There is a positive trend in the air — a sense that paradigms are shifting and women are rising up and awakening. Evidence of this includes the 5 million people who participated in the historic Women’s March (both in the U.S. and around the world), and the unprecedented number of women signing up to run for office. Women are energized, engaged, and activated.
This International Women’s Day, March 8th, is an opportunity to build on that momentum and solidarity and encourage women to do what this year’s theme proclaims: Be Bold for Change. Even though women have made economic, political, and social strides over the years, there continue to be enormous inequities and challenges that remain for women nationally and globally. Shockingly, in many parts of the world today, girls and women continue to lack economic opportunity, adequate health care and education, and suffer horrific abuses such as child marriage, female genital mutilation, femicide, trafficking, honor killings, and other atrocities. In the U.S. and internationally, women continue to experience many varied forms of oppression, discrimination and violence. (According to the UN, 1 in 3 women across the globe will experience physical or sexual violence in her lifetime.)
As I spotlighted in the interviews I conducted for my book What Will it Take to Make a Woman President? Conversations About Women, Leadership & Power, women are glaringly underrepresented in positions of leadership across all sectors, whether it’s in politics, the corporate world, the media, or other areas. And in terms of women’s political representation worldwide, the U.S. ranks an embarrassing 104th place in terms of women in national legislatures. Though women are over half the population, we are not adequately represented at the tables of influence where critical decisions are being made. It took years of struggle for women to finally get the right to vote in 1920. How long and what will it take for women to reach full economic, social, and political equality?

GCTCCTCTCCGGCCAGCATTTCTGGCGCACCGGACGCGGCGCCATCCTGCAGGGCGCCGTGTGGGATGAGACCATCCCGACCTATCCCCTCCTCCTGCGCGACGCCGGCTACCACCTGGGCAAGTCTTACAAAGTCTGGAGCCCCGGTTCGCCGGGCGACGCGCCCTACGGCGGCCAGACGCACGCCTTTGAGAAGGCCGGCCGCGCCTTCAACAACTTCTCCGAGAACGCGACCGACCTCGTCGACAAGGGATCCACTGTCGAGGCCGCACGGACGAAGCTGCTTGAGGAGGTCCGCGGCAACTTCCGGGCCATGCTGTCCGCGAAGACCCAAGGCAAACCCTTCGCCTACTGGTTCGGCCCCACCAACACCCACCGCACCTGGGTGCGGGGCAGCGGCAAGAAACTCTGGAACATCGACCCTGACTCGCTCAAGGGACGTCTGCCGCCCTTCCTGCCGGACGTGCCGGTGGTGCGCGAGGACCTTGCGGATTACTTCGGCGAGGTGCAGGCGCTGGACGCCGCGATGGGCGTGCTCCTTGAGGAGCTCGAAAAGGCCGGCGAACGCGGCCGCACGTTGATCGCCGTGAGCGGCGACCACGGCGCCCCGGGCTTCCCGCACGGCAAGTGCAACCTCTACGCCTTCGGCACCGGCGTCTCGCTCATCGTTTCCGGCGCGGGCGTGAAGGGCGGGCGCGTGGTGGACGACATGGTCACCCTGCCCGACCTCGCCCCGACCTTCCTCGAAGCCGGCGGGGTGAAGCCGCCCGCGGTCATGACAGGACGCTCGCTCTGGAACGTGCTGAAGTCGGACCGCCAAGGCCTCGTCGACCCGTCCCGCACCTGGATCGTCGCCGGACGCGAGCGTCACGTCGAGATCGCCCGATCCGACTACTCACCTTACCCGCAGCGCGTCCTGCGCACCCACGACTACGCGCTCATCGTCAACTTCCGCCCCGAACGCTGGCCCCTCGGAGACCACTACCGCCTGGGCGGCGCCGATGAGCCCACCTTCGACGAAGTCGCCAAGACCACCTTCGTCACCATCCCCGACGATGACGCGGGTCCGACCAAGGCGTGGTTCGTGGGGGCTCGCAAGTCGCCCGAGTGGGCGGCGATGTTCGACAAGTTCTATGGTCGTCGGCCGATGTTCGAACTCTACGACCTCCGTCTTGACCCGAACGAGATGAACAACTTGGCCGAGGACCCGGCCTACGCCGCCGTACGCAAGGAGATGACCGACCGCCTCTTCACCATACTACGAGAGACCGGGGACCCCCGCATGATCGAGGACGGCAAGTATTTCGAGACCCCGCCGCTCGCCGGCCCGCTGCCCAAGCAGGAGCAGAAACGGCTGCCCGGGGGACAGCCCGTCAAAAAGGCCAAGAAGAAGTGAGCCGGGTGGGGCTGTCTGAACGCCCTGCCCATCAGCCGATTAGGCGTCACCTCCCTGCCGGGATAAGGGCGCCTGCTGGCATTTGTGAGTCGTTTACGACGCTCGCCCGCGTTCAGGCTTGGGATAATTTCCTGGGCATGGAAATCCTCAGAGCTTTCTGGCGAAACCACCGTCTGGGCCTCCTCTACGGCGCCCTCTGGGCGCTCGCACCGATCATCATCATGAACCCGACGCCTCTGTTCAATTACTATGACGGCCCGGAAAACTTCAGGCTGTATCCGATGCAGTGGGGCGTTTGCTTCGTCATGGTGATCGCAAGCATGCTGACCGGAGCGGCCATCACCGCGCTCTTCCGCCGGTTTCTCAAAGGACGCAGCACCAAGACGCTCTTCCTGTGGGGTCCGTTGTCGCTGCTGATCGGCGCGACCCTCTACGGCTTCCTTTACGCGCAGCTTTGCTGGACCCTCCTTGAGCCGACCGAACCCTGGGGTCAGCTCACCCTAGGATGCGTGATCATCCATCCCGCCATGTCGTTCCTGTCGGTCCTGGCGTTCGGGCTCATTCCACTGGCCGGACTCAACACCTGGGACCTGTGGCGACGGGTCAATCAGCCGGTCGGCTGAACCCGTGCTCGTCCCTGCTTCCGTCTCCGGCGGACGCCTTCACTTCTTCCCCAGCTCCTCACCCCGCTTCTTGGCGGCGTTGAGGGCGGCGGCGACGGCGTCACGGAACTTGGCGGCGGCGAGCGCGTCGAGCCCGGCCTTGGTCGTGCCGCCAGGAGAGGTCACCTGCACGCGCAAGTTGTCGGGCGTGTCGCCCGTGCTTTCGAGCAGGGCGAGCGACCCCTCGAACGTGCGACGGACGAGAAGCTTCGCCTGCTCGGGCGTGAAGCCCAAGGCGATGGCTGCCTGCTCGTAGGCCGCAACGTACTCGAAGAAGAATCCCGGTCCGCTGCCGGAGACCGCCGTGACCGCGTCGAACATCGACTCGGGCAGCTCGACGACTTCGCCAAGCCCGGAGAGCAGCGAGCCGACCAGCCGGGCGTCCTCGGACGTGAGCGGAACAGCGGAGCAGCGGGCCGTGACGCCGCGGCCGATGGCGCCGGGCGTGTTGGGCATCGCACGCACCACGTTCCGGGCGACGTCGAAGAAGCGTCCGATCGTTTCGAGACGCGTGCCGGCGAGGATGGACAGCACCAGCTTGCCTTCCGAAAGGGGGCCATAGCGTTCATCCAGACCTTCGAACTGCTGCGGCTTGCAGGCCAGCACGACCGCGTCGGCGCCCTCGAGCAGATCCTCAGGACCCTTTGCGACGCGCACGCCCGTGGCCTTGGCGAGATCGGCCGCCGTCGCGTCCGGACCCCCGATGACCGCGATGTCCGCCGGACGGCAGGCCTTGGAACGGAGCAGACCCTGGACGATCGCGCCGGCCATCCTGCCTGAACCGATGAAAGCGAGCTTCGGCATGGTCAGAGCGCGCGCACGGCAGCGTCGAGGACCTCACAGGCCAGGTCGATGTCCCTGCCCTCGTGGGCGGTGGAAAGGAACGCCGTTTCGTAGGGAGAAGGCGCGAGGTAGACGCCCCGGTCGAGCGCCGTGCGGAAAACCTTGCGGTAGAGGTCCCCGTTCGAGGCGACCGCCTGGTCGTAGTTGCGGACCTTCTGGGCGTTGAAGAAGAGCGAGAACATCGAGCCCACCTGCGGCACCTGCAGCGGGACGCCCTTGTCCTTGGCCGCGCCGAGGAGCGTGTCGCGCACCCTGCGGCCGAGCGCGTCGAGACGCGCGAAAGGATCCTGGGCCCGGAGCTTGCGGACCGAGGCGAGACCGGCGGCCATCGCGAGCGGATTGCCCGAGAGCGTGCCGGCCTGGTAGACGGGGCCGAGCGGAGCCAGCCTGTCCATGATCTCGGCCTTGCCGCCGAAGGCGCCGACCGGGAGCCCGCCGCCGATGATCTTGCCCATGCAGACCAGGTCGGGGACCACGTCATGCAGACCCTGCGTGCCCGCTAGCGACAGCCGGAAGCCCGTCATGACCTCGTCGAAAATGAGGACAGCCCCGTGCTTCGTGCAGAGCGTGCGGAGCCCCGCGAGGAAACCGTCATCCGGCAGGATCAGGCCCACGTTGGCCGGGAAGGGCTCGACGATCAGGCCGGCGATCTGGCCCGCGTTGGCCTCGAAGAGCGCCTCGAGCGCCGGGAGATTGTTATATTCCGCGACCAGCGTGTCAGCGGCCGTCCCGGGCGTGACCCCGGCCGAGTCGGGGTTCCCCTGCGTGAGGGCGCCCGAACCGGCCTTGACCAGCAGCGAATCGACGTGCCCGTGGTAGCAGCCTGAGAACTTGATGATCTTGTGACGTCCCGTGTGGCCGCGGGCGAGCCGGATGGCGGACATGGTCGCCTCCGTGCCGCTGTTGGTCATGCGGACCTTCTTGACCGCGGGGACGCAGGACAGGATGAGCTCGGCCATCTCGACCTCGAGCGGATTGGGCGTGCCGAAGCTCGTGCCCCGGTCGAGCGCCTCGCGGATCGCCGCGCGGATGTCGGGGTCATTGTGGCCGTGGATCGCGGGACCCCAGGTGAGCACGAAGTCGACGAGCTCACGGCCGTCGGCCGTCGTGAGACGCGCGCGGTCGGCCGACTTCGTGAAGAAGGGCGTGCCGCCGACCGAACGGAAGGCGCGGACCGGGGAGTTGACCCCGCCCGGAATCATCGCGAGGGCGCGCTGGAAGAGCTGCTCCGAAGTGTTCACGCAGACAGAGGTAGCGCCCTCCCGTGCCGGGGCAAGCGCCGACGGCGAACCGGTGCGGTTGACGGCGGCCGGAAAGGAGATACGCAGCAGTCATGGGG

The global community is becoming increasingly aware that we will clearly need women’s voices and visions to solve the host of problems facing our planet, and that empowering girls and women is interconnected with other important issues and helps the whole of humanity. Because this isn’t just about women’s equality but also about ensuring diversity of perspective and a reflective democracy. And as men increasingly stand alongside us as they did at the Women’s March, there is a reframing that these are not just "women’s issues" — they are human issues — and that the status of women is intersectional with other forms of oppression. This sense of alignment with men and other marginalized communities is vital to forming a more authentic, effective and powerful movement — one that takes a strong stand for equality, love, and tolerance for all people.
As a freelance journalist and author, I have had the privilege of interviewing some of the world's most renowned and influential women. To celebrate International Women’s Day, I want to share this collection of some of their insights in the hope that their calls to action and wisdom will inspire us to “be bold for change.”
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